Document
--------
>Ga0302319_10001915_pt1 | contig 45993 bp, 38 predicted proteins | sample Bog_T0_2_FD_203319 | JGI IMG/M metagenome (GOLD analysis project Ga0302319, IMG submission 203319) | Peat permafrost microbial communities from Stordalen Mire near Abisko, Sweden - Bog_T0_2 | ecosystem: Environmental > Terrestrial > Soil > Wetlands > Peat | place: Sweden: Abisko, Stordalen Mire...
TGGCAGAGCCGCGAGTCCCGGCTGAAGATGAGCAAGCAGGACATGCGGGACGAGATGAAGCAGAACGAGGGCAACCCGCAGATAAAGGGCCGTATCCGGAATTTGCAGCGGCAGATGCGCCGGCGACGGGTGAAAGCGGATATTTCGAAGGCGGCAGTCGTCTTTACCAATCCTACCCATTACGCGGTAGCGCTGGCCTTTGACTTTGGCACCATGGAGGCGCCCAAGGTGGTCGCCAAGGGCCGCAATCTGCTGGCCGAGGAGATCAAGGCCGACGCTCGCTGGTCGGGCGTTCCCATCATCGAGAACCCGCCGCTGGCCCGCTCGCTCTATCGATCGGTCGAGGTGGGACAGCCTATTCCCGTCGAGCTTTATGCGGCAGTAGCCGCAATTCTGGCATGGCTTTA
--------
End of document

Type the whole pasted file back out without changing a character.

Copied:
>Ga0302319_10001915_pt1 | contig 45993 bp, 38 predicted proteins | sample Bog_T0_2_FD_203319 | JGI IMG/M metagenome (GOLD analysis project Ga0302319, IMG submission 203319) | Peat permafrost microbial communities from Stordalen Mire near Abisko, Sweden - Bog_T0_2 | ecosystem: Environmental > Terrestrial > Soil > Wetlands > Peat | place: Sweden: Abisko, Stordalen Mire...
TGGCAGAGCCGCGAGTCCCGGCTGAAGATGAGCAAGCAGGACATGCGGGACGAGATGAAGCAGAACGAGGGCAACCCGCAGATAAAGGGCCGTATCCGGAATTTGCAGCGGCAGATGCGCCGGCGACGGGTGAAAGCGGATATTTCGAAGGCGGCAGTCGTCTTTACCAATCCTACCCATTACGCGGTAGCGCTGGCCTTTGACTTTGGCACCATGGAGGCGCCCAAGGTGGTCGCCAAGGGCCGCAATCTGCTGGCCGAGGAGATCAAGGCCGACGCTCGCTGGTCGGGCGTTCCCATCATCGAGAACCCGCCGCTGGCCCGCTCGCTCTATCGATCGGTCGAGGTGGGACAGCCTATTCCCGTCGAGCTTTATGCGGCAGTAGCCGCAATTCTGGCATGGCTTTA